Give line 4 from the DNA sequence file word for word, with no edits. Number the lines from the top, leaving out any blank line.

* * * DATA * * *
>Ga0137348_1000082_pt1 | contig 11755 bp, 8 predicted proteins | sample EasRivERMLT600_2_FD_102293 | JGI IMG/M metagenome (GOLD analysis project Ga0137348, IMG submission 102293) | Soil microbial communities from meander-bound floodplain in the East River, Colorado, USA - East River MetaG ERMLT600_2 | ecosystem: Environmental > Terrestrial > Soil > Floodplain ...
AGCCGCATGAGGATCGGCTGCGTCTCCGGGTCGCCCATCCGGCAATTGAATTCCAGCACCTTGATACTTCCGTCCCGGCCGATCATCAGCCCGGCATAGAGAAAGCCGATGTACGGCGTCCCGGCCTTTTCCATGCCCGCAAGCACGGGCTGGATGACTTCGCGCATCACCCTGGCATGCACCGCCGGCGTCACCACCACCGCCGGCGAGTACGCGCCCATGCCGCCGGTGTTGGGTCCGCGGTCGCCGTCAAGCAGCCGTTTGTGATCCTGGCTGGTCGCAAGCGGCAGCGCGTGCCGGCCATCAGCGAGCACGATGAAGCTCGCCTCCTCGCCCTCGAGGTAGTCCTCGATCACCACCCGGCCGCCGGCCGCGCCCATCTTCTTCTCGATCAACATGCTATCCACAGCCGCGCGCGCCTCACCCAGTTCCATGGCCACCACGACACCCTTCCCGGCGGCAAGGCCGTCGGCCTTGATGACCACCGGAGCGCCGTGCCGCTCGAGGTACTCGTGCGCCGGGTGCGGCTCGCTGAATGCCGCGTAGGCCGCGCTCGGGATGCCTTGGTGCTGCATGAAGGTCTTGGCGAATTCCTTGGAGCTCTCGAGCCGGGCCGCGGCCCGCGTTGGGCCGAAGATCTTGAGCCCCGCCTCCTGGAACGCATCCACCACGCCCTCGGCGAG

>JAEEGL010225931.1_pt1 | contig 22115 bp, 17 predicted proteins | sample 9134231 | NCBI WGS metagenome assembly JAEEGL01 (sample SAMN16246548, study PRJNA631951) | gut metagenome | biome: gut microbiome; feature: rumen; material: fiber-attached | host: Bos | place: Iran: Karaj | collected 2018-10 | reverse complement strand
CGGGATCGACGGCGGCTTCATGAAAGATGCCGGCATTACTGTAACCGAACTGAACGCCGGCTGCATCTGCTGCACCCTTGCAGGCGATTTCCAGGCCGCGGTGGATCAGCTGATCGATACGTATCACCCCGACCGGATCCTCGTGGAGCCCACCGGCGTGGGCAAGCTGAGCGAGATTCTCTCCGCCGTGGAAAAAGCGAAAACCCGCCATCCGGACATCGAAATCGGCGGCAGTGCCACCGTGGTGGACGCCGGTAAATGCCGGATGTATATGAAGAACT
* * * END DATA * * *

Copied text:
CGGGATCGACGGCGGCTTCATGAAAGATGCCGGCATTACTGTAACCGAACTGAACGCCGGCTGCATCTGCTGCACCCTTGCAGGCGATTTCCAGGCCGCGGTGGATCAGCTGATCGATACGTATCACCCCGACCGGATCCTCGTGGAGCCCACCGGCGTGGGCAAGCTGAGCGAGATTCTCTCCGCCGTGGAAAAAGCGAAAACCCGCCATCCGGACATCGAAATCGGCGGCAGTGCCACCGTGGTGGACGCCGGTAAATGCCGGATGTATATGAAGAACT